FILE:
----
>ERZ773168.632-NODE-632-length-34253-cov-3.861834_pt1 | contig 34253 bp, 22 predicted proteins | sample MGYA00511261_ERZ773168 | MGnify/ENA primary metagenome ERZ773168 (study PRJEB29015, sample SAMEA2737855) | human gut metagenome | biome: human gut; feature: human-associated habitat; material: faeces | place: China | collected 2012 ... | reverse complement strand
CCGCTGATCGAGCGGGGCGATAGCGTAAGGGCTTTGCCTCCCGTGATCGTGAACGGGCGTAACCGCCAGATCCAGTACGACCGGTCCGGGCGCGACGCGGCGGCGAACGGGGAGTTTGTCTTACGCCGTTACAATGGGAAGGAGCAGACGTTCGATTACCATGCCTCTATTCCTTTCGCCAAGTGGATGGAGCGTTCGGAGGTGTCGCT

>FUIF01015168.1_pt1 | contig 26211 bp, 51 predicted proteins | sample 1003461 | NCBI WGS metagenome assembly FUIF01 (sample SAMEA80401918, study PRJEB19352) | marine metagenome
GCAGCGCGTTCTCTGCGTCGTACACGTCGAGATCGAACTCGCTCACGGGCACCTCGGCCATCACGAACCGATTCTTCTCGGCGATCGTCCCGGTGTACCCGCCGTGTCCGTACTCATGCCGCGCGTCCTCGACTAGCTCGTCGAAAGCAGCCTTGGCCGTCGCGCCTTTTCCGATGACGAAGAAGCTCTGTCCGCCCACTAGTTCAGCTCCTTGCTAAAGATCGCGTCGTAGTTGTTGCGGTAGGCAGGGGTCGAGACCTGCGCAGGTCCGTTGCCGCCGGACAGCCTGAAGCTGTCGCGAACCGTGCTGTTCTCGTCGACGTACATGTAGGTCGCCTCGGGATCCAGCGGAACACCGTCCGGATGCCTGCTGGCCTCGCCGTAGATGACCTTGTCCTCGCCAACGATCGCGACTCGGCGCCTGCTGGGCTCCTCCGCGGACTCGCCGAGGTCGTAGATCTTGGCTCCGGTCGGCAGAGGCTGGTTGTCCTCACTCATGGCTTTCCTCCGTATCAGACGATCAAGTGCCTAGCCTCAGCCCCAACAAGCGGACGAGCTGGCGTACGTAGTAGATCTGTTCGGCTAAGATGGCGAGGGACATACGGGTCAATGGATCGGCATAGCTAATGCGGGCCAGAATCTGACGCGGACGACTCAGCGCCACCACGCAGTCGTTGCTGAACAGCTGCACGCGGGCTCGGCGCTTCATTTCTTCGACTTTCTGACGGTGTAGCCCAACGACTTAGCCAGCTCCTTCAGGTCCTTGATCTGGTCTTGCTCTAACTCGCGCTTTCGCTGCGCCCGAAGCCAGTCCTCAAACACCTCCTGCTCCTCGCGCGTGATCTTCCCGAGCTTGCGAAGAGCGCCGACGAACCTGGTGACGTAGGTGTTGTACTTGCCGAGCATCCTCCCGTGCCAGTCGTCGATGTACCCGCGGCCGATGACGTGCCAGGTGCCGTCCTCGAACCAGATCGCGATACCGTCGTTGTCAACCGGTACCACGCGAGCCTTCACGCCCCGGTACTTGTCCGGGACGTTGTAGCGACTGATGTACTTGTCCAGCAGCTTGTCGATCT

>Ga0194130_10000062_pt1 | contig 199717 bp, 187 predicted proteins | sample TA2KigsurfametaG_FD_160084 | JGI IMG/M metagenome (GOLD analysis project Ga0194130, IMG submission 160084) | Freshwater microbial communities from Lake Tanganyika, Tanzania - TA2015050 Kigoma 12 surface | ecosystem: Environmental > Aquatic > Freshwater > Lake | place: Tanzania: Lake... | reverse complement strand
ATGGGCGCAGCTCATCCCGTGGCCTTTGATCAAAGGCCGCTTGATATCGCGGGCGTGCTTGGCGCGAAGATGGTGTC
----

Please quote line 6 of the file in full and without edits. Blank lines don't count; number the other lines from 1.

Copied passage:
ATGGGCGCAGCTCATCCCGTGGCCTTTGATCAAAGGCCGCTTGATATCGCGGGCGTGCTTGGCGCGAAGATGGTGTC